I really don’t mean to be a Mulholland Books fanboy, I swear, but they just keep announcing such cool stuff that I can’t help myself. Their newest announcement ties in two of my favorite things: videogames and crime fiction. It turns out they’re going to release a tie-in volume of short stories involving characters from LA Noire, Rockstar Games’ upcoming game about a 1940s police detective.
I’ve already pre-ordered the game, after hearing only a handful of details. For example, it stars Aaron Staton from Mad Men, and is reported to have some of the most detailed facial animations in any game to date. It also has a fascinatingly complex interrogation gameplay system that immediately piqued my interest. I may very well end up reviewing it on GamerSushi, the gaming website run by some of my friends.
However, this announcement regarding a short story collection has cemented my firm belief that Rockstar knows their stuff. Writing is one of the areas where videogames still feel a bit anemic, but the calibre of talent assembled to write stories in the LA Noire universe makes me hope that the game will also have a robust and well-developed story.
Right off the bat, they’ve got my attention with Duane Swierczynski, who recently became my new favorite author after I read and reviewed his upcoming book, Fun and Games. However, I’m blown away to see such luminaries as Joyce Carol Oates, Joe Lansdale, Lawrence Block, and Andrew Vachss included as well. Mulholland will be releasing each story online over the next few weeks, and I look forward to reading and discussing them. I only wish all media tie-ins would bring this much quality to the table.
There are a number of cool “mix tape” creator websites out there now. The notable few I’ve run across are muxtape.com, mixwit.com, and imeem.com. They’ve all got their own individual strengths… Muxtape works with iPhones, for example, but it seems like iMeem has the best selection, and Mixwit has the most customizable look and feel.
In any case, I’ve thrown together a playlist. The Jim O’Rourke and Pernice Brothers songs were the main inspiration for this mix – I built the rest around that general sound and lyrical tone. Enjoy!
EDIT: A downside of iMeem, apparently, is that some of the songs are shortened to 30 seconds when the playlist is embedded. If you click on the “standalone player” option, or go directly to the page on iMeem… you get the full version. How on earth does that make any sense? Suddenly less impressed with this toy.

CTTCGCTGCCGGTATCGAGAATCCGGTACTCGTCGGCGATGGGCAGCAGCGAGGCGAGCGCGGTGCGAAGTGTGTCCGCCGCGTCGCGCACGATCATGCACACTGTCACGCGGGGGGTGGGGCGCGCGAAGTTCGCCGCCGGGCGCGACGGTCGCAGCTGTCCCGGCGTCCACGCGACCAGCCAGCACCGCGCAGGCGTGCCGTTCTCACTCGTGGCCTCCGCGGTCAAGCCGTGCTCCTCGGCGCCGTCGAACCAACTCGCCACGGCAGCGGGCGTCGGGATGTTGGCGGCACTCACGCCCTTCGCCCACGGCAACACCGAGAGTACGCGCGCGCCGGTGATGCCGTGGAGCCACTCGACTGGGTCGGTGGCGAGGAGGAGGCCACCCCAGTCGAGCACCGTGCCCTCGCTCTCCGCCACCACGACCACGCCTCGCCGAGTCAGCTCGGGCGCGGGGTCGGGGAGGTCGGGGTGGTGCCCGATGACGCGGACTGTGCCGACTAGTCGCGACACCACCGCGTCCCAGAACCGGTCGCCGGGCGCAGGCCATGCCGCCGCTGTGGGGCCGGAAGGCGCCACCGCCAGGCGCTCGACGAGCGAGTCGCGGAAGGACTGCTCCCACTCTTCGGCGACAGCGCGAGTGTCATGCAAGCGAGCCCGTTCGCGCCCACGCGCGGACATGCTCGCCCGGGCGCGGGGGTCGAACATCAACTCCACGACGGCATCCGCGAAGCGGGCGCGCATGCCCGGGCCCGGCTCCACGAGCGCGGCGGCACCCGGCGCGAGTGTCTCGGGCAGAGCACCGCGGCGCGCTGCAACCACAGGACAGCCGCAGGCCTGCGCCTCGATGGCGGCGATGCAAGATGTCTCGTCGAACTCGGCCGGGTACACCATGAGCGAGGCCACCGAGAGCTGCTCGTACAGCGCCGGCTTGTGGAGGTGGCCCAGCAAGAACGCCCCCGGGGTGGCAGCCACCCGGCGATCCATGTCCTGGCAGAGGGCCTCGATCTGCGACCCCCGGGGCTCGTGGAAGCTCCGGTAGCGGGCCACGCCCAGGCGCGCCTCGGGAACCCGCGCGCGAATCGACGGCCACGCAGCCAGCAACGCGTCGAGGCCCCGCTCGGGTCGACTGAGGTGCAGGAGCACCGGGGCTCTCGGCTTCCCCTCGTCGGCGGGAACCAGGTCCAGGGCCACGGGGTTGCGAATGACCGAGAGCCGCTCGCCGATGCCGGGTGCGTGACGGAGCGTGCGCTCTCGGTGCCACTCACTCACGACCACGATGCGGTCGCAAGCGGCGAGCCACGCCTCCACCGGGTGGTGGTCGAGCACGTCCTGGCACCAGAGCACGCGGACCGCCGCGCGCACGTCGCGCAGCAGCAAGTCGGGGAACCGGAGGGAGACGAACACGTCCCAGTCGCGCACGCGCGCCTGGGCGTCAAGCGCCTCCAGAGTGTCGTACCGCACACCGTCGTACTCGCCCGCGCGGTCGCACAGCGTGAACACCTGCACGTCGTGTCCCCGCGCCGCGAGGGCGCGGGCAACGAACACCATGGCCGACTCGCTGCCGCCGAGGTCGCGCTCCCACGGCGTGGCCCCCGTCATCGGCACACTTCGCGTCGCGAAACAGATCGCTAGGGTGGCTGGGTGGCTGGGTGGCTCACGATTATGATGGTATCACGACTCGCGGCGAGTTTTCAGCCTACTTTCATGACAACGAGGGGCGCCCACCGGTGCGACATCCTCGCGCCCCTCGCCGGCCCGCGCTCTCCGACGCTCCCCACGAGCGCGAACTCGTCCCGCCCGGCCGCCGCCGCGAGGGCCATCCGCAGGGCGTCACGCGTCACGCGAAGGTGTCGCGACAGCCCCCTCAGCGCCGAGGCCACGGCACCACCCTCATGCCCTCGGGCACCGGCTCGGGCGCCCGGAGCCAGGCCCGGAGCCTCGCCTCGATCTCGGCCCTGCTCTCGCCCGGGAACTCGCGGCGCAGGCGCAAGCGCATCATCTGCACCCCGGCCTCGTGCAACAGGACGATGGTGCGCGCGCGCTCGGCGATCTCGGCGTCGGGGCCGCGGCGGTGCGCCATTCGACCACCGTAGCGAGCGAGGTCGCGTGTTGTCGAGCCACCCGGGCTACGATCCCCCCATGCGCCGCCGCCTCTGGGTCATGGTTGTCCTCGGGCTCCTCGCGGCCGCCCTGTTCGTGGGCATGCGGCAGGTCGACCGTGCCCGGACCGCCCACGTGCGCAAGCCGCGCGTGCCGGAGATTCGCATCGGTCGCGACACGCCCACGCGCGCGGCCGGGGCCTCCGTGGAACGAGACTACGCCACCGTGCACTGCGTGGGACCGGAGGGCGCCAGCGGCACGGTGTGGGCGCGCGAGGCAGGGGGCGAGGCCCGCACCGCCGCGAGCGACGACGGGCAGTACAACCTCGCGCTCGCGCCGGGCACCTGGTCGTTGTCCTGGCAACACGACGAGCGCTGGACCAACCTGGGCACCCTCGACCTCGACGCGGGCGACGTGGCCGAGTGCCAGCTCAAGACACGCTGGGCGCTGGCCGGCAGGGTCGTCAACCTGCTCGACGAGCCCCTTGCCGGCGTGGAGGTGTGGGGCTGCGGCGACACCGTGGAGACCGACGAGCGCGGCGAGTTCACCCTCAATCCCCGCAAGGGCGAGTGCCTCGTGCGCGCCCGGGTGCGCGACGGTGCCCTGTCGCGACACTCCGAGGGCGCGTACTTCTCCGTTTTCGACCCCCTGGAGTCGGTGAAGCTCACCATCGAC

As you may have noticed, in the last week or so my blog has come back from near rigor-mortis to being chock full of super-short posts. To put it simply, I’ve been inspired by some web 2.0 goodness, and it feels great!
It all started when I signed up for a Twitter account. I discovered pretty quickly that the 140-character limit encourages regular off-the-cuff updates, much like a Facebook status feed, but with way more flexibility. I started posting cool links and random thoughts and it actually felt like updating a website regularly could be fun again.
It still didn’t quite feel like I was updating my blog, though – Twitter lived only in the sidebar of this site when I first started using it. After chatting with a few folks about really enjoying Twitter, Mark recommended that I check out Tumblr.
The interesting thing about Tumblr is that its seems more like a blogging mindset than anything tied down to a specific service or tool. I’ve never used the actual site itself, but I’ve taken what I perceive to be the Tumblring principles to heart.
Basically the impression I get is that a Tumblr blog, much like a Twitter, is all about short updates, but in a more multi-media fashion. Instead of status updates, you post that cool picture, video, song, quote, link, etc., that you stumbled across, mostly in the name of sharing, and generally with little or no commentary. The basic principle is the same, though – breaking free of the constraints of essay-style blog posts and just putting your thoughts and interests right out there.
I also came across a post where the author explained how he had configured del.icio.us to regularly update his site with daily digest posts full of his newest bookmarks. I’ve used del.icio.us intermittently for a few years now, but I’ve been thinking lately that I really need a good way of storing all the cool links and articles I get sent during the workday.
My problem with del.icio.us has always been that I tend to bookmark articles as “toread” and never come back to them. So far I’ve found that adding the links to my blog as a digest post helps me remember to watch the videos I save for later and read the ten-page articles I barely have time to skim at work.
Overall I’m pretty happy with my blog “makeover”, although I may continue tinkering. For anyone interested, here are the WordPress plugins and scripts I used to revamp my site:
QuickPost for the Tumblr-style posts, just because it automates a lot of the post creation and automatically sticks your entry into the appropriate category.
Postalicious for the del.icio.us digest posts. Highly customizable, and much better than the built-in options on del.icio.us (which I couldn’t get to work).